A 1977 dispute between France and the UK has set a precedent on a similar dispute between Greece and Turkey on the latter's exploration activities in the Eastern Mediterranean, the country's Energy and Natural Resources Minister said on Wednesday.
Speaking in an exclusive interview with Anadolu Agency's Editors' Desk, Fatih Donmez asserted that Turkey's exploration activities in the Eastern Mediterranean are in line with international law.
He said that in the 1977 dispute, France had rejected the UK’s claims that its continental shelf started from its Channel Islands, which are closer to France, similar to Turkey’s argument against claims of Greece and the Greek Cypriot Administration's continental shelf rights to territory close to Turkey’s coast.
He said the decision of the International Court of Justice, which ruled in favor of France, set a precedent.
Tensions have recently escalated over energy exploration in the Eastern Mediterranean between Turkey and Greece support by the Greek Cypriot Administration, both of which claim to dispute territorial rights to waters and resources in the East Mediterranean.
Greece, Greek-controlled Southern Cyprus and other EU members have tried to block Turkey’s energy exploration, claiming it is searching in Greek waters while using a maximalist view of Athens’ maritime territory based on small islands near the Turkish coast.
"Listening only to the Greek Cypriot Administration and Greece, the EU is taking a one-sided approach without listening to the other side," he said.
According to Donmez, the EU needs to acknowledge its difficulty in supporting these arguments particularly with the announcements of support that Turkey has received.
Turkey – the country with the longest coastline on the Mediterranean – says this view is illegal and makes no sense. It has sent out drillships, with a military escort, to conduct energy exploration on its continental shelf, based on both Turkey and the TRNC’s equal rights in the region.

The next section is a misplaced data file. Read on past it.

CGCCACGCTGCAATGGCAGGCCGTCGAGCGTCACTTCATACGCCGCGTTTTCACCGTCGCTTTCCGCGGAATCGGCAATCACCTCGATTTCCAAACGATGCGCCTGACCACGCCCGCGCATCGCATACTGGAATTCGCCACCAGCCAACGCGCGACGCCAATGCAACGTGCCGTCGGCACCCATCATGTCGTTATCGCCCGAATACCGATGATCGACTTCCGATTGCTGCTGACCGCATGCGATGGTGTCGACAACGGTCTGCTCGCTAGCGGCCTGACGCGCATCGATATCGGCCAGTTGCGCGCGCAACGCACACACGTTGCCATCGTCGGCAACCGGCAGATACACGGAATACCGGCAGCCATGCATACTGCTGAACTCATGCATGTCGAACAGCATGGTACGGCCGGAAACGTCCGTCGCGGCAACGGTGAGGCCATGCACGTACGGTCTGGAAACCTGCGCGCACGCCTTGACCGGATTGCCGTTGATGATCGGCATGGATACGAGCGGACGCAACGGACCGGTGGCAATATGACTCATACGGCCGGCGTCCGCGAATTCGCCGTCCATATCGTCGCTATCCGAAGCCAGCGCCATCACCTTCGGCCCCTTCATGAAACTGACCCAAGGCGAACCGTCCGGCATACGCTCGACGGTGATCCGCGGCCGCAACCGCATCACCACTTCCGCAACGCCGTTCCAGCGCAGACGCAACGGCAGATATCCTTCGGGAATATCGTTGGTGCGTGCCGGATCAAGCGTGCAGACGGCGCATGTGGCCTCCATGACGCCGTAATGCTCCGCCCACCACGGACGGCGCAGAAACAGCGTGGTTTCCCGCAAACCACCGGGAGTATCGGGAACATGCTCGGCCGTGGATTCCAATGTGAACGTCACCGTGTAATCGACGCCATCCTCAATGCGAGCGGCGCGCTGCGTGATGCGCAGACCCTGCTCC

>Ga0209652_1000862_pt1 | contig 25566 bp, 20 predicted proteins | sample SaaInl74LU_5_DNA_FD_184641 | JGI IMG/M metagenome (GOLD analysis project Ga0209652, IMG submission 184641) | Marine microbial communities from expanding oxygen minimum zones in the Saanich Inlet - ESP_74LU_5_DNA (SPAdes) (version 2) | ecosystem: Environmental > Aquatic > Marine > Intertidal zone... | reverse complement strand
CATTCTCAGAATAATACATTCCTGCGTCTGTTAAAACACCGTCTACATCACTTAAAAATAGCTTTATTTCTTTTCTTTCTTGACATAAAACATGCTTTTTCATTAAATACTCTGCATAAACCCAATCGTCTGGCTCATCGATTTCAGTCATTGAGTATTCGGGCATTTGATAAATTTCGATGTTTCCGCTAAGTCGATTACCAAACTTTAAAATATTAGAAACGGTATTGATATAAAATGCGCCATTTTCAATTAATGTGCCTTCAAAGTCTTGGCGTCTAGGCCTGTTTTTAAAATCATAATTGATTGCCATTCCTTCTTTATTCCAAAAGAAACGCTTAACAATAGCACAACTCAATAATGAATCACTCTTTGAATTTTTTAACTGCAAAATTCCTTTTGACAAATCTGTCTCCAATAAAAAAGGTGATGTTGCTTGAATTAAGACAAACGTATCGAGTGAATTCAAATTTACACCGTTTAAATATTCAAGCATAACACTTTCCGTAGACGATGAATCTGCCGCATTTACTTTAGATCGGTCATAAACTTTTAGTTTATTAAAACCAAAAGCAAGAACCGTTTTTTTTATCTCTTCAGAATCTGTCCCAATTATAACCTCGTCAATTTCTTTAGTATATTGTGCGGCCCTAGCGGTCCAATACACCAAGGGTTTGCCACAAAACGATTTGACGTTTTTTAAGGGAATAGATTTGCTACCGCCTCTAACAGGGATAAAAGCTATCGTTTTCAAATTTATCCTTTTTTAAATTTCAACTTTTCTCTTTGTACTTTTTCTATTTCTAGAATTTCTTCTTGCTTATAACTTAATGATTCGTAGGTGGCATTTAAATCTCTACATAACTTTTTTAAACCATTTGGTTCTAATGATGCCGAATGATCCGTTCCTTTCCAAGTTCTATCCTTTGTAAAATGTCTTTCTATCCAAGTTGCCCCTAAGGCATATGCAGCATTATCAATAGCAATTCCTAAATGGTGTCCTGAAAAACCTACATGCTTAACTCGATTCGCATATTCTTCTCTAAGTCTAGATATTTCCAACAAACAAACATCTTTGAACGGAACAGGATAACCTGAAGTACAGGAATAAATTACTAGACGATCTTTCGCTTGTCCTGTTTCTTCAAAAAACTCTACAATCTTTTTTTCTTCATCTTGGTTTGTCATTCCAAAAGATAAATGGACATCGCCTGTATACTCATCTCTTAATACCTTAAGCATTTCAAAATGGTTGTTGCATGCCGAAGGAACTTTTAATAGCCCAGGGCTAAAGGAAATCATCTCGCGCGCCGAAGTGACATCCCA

Turkey has repeatedly urged negotiations with no preconditions to determine the equitable sharing of the region’s resources.
Last year, Turkey conducted 120 onshore drillings reaching peak production of 47,000 barrels, but the minister said this record was broken on Tuesday with a record daily production capacity of 55,260 barrels.
The energy minister was optimistic that oil and gas potential in the Black Sea could be akin to that from the North Sea fields, which has met the majority of Europe's natural gas and oil demand.
"However, the production in the North Sea is in decline and, therefore, the Black Sea is important not only for Turkey but also for the region," he said.
Donmez confirmed that the approximate cost of production from the country’s new discovery in the Sakarya Field in the Black Sea, which Turkey will meet with its own resources, would only be calculated after field development activities. These include pipelines from the field and related facilities and the procurement of the necessary equipment.
He further clarified that daily and annual production capacities could only be calculated after production for an initial three to four years before the country reaches its maximum production level.
Donmez referenced demands from neighboring countries over drilling and seismic exploration services and confirmed that Turkey’s own exploration activities in the Eastern Mediterranean Sea and the Black Sea would be prioritized.
By Ebru Sengul Cevrioglu and Sibel Morrow